Gelap is a Progressive Gothic Metal band hailing from Indonesia. The band formed in 2006 and “Gerbang Timur” is their debut release. First only available on cassette, but later also released on good old cd.
Indonesian Gothic Metal. I must say I had no notion whatsoever of the Gothic Metal scene in this country and I certainly hadn’t encountered a band from there before (although metal-archives returns fifteen hits when doing a search, certainly more than I expected). Anyway, not knowing what to expect gave me all the more reason to be excited when the band agreed to send me a copy of their album for review.
On to the music. The album starts off at full force, after a short up-tempo drum and keyboard passage the guitars kick in with a chugging riff and the vocals kick in. The song is pretty fast for Gothic Metal and the Progressive elements are also quite obvious due to the rhythms that are incorporated in the song structure. Despite all of this the band still manages to create the right atmosphere needed for a good Gothic Metal song. Of note is the great amount of variety that the band displays from the start. There are fast straight forward passages, chaotic (in a good way) keyboard passages and even a short passage where the piano takes on the center stage.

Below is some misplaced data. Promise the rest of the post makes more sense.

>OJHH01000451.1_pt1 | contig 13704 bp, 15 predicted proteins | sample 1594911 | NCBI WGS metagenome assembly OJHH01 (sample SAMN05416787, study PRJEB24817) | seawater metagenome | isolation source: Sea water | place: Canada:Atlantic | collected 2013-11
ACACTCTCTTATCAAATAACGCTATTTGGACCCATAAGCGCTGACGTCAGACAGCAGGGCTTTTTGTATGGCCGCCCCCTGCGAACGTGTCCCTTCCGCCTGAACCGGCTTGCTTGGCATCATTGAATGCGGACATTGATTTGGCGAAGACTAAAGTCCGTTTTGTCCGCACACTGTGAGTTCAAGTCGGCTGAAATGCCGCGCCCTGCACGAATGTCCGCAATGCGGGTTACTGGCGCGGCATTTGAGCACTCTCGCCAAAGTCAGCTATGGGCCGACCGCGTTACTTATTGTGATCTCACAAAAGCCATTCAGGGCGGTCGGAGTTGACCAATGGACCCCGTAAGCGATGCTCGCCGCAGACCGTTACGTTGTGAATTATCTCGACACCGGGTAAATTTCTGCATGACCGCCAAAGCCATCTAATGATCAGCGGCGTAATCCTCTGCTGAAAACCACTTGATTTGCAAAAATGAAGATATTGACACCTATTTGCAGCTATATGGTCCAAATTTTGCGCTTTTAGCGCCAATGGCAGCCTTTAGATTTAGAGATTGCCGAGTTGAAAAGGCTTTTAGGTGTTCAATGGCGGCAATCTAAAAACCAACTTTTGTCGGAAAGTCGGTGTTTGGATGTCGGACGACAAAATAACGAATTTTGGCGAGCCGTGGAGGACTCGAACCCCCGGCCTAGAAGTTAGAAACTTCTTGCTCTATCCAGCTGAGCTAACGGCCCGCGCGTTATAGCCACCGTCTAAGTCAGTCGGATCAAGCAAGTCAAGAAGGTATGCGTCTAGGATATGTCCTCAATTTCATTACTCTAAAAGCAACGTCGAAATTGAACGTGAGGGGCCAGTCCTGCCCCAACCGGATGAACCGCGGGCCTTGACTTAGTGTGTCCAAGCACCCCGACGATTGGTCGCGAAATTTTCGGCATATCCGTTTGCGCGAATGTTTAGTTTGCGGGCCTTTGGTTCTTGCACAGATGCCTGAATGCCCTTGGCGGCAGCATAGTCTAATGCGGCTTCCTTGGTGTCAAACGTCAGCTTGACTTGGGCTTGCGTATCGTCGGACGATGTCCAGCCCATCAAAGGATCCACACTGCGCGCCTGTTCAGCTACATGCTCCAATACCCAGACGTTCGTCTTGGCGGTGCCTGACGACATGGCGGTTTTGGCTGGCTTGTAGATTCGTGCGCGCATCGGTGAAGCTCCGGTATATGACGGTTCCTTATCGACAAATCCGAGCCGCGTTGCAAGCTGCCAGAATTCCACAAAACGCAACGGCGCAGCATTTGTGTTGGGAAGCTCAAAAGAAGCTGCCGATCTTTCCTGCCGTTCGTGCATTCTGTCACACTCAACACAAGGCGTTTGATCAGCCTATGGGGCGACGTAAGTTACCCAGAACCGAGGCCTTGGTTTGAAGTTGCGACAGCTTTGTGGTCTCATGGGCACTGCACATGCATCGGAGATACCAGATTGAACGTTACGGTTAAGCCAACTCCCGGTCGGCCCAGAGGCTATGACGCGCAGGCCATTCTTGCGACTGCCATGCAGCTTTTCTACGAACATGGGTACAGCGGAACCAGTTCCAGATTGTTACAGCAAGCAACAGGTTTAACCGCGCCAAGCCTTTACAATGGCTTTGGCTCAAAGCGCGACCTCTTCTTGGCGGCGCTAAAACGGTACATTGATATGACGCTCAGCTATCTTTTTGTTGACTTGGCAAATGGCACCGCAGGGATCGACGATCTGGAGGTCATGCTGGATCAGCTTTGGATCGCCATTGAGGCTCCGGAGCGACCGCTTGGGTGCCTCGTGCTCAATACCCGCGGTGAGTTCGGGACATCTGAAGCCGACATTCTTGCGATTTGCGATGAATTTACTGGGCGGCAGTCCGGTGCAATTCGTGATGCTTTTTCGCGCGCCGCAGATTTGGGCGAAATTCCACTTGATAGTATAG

Furthermore, the band is graced with an excellent guitar player and they fully embrace this quality by making some room for a few excellent guitar leads. All of this variety seems to be the bands trademark, because the album more or less follows this routine. Notable exception being “Nanakanisura”, a tasteful ballad somewhat halfway through the album.
The vocals are handled by two female singers. The lead vocals are clean, somewhat deep, while the second singer has a higher tone and can pull of passages bordering on operatic. Both are excellent singers. The lyrics alternate between Indonesian and English. A nice touch, because it quite exceptional to hear a Gothic Metal song in this language, but it is also nice to hear some lyrics you can actually understand if you’re able to speak Indonesian. My knowledge of the language is next to none, but I must say I’m pleasantly surprised by the way the language sounds and how well it fits in with the music.
Downfall to all the variety the band incorporates in their songs might be that the music was a bit of a challenge to get into with the first few spins, because the songs don’t follow a traditional path and aren’t “easy on the ear”. After a few listening sessions though, I really began enjoying the music. The production is excellent too, making this release a winner on all fronts.
If the other bands from Indonesia are of similar quality as Gelap is, it’s certainly a scene worth checking out if you’re into Gothic Metal.